1367869877,1367869905: Outcome of version MyOwnPC 1.0.16-1 (agent-0): Promises observed to be kept 97%, Promises repaired 3%, Promises not repaired 0%
1367870164,1367870164: Outcome of version Community Failsafe.cf 1.0.0 (agent-0): Promises observed to be kept 95%, Promises repaired 0%, Promises not repaired 5%
1367870164,1367870191: Outcome of version MyOwnPC 1.0.16-1 (agent-0): Promises observed to be kept 97%, Promises repaired 3%, Promises not repaired 0%
1367870450,1367870450: Outcome of version Community Failsafe.cf 1.0.0 (agent-0): Promises observed to be kept 95%, Promises repaired 0%, Promises not repaired 5%
1367870450,1367870475: Outcome of version MyOwnPC 1.0.16-1 (agent-0): Promises observed to be kept 97%, Promises repaired 3%, Promises not repaired 0%
1367870797,1367870797: Outcome of version Community Failsafe.cf 1.0.0 (agent-0): Promises observed to be kept 95%, Promises repaired 0%, Promises not repaired 5%
1367870797,1367870825: Outcome of version MyOwnPC 1.0.16-1 (agent-0): Promises observed to be kept 97%, Promises repaired 3%, Promises not repaired 0%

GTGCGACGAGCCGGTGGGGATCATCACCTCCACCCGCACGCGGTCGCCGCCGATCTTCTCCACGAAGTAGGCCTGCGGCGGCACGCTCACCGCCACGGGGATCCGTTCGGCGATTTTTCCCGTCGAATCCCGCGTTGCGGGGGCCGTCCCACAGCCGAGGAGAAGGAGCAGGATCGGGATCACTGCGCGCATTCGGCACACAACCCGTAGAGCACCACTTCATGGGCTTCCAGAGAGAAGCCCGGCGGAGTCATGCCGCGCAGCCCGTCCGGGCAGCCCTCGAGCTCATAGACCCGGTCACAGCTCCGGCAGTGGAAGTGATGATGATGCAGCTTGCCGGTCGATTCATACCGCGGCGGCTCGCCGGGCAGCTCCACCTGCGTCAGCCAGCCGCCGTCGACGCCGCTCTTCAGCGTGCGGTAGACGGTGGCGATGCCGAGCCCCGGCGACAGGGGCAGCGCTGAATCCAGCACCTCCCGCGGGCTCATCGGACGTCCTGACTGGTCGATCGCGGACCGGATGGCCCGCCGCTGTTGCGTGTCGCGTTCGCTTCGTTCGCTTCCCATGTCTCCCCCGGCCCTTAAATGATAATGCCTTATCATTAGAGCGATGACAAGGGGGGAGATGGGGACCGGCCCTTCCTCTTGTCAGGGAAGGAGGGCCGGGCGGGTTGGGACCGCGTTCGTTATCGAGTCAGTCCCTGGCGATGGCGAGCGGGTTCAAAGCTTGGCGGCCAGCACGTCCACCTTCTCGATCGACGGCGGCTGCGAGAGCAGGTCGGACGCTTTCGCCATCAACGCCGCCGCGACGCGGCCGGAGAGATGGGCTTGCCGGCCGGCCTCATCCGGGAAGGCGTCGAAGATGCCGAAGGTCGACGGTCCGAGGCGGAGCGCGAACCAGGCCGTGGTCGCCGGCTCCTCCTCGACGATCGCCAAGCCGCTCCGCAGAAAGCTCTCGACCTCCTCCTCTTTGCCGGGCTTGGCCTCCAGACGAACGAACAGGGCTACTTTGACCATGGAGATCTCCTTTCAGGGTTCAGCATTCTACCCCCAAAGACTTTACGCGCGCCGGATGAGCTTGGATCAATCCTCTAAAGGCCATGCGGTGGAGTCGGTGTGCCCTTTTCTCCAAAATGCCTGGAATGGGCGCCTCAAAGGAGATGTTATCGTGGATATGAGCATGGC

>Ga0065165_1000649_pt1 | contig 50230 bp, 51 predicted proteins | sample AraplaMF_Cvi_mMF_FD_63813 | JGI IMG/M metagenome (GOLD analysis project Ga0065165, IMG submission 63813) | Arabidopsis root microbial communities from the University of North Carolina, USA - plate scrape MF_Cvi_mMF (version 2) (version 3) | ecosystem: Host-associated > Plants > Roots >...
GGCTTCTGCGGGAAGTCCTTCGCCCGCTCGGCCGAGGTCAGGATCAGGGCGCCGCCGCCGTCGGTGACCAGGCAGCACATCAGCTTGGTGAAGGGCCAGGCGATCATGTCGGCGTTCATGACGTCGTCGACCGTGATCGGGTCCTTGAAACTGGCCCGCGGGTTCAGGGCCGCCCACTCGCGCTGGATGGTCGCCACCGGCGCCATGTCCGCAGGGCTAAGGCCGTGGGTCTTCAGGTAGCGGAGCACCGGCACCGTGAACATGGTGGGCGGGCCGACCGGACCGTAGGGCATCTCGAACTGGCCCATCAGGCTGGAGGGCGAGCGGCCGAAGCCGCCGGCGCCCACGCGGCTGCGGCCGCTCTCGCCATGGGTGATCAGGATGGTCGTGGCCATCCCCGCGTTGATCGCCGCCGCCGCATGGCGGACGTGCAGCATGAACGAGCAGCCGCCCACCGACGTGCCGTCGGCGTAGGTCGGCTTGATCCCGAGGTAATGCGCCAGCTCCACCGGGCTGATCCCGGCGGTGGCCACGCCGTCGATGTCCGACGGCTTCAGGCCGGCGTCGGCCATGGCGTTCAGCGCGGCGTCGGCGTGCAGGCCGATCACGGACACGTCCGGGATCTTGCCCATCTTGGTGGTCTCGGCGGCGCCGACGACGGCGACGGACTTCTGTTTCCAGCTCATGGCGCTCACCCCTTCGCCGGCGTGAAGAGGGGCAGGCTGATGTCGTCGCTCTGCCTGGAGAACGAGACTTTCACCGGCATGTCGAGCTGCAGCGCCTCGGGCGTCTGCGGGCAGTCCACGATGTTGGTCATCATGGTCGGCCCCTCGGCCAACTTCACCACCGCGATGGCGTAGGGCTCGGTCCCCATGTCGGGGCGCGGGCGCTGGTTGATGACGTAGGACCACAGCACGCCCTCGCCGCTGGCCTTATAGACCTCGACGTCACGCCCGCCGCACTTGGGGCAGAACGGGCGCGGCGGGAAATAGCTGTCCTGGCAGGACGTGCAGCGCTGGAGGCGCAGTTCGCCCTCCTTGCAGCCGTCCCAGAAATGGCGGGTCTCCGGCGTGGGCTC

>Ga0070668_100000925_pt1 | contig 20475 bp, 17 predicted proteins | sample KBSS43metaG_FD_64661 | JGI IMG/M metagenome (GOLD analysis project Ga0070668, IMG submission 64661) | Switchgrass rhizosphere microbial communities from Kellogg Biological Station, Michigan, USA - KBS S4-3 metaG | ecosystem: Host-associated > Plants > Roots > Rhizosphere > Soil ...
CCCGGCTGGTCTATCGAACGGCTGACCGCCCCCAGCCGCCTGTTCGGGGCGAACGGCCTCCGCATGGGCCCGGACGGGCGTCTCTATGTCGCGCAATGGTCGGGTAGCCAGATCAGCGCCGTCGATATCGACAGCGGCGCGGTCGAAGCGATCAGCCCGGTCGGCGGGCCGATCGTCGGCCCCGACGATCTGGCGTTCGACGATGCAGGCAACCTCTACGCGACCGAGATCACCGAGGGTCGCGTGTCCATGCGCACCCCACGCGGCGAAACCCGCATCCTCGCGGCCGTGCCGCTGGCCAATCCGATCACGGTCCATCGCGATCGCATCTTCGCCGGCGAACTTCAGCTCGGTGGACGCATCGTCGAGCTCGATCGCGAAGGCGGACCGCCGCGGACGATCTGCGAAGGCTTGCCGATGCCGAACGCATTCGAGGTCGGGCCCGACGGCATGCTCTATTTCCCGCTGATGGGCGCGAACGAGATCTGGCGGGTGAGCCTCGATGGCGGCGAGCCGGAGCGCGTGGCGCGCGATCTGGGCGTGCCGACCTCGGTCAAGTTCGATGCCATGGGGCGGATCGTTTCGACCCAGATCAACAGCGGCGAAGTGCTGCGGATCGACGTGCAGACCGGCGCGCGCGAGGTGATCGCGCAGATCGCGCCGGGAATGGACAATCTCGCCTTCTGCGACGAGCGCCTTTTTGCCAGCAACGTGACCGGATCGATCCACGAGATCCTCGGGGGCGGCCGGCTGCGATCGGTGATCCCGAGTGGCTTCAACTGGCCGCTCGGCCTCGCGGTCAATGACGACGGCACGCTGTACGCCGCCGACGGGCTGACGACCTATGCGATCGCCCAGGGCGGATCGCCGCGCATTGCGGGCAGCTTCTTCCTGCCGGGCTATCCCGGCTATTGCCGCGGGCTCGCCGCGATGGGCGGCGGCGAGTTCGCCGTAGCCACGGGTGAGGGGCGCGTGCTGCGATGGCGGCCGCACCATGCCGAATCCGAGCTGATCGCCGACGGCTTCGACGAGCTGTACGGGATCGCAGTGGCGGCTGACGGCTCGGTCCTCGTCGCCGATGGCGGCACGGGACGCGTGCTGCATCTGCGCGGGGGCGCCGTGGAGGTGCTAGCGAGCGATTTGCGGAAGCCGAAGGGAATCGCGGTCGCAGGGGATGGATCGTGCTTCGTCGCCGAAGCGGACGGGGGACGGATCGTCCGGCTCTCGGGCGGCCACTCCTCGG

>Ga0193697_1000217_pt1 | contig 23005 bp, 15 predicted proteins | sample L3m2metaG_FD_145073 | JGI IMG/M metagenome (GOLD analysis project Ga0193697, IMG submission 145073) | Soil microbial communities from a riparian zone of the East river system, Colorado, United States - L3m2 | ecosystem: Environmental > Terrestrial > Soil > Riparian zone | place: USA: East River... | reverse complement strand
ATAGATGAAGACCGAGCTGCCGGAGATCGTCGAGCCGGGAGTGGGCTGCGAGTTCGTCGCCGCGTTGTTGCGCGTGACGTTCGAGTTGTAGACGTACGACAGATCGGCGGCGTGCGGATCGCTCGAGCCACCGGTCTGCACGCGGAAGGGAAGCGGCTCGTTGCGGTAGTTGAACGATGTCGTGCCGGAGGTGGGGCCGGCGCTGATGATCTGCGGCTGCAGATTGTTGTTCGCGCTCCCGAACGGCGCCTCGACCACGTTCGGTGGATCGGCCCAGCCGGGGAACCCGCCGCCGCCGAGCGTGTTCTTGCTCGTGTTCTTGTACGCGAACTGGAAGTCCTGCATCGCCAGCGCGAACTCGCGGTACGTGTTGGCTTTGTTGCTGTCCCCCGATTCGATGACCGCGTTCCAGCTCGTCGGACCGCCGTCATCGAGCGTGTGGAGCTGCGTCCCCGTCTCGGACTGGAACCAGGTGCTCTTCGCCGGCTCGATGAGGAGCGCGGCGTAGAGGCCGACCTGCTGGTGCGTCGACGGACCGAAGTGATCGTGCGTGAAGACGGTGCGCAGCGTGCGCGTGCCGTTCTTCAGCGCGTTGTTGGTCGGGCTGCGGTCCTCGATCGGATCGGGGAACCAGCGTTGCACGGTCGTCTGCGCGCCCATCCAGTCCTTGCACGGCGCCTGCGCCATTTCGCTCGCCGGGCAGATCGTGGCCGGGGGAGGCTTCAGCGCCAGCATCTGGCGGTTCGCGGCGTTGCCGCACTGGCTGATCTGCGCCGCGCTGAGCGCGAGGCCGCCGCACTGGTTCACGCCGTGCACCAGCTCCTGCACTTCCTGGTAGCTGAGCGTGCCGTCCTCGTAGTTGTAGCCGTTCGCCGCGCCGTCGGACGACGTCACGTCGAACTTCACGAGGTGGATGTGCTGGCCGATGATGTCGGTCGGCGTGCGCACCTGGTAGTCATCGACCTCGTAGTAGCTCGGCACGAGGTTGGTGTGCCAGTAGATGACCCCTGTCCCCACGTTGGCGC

1367871083,1367871084: Outcome of version Community Failsafe.cf 1.0.0 (agent-0): Promises observed to be kept 95%, Promises repaired 0%, Promises not repaired 5%
1367871084,1367871111: Outcome of version MyOwnPC 1.0.16-1 (agent-0): Promises observed to be kept 97%, Promises repaired 3%, Promises not repaired 0%

The first thing, and I did it in some ten minutes, is to parse the file to extract the relevant information. Check this one-liner:

perl -F: -alne 'next if m{failsafe.cf}i ; my ($start,$finish) = split(",",$F[0],2) ; my $duration = $finish-$start ; my ($version) = m{version (.+) (} ; my ($kept,$rep,$notrep) = m{Promises observed to be kept (d+)%, Promises repaired (d+)%, Promises not repaired (d+)%} ; print join("t",$start,$duration,$version,$kept,$rep,$notrep)' promise_summary.log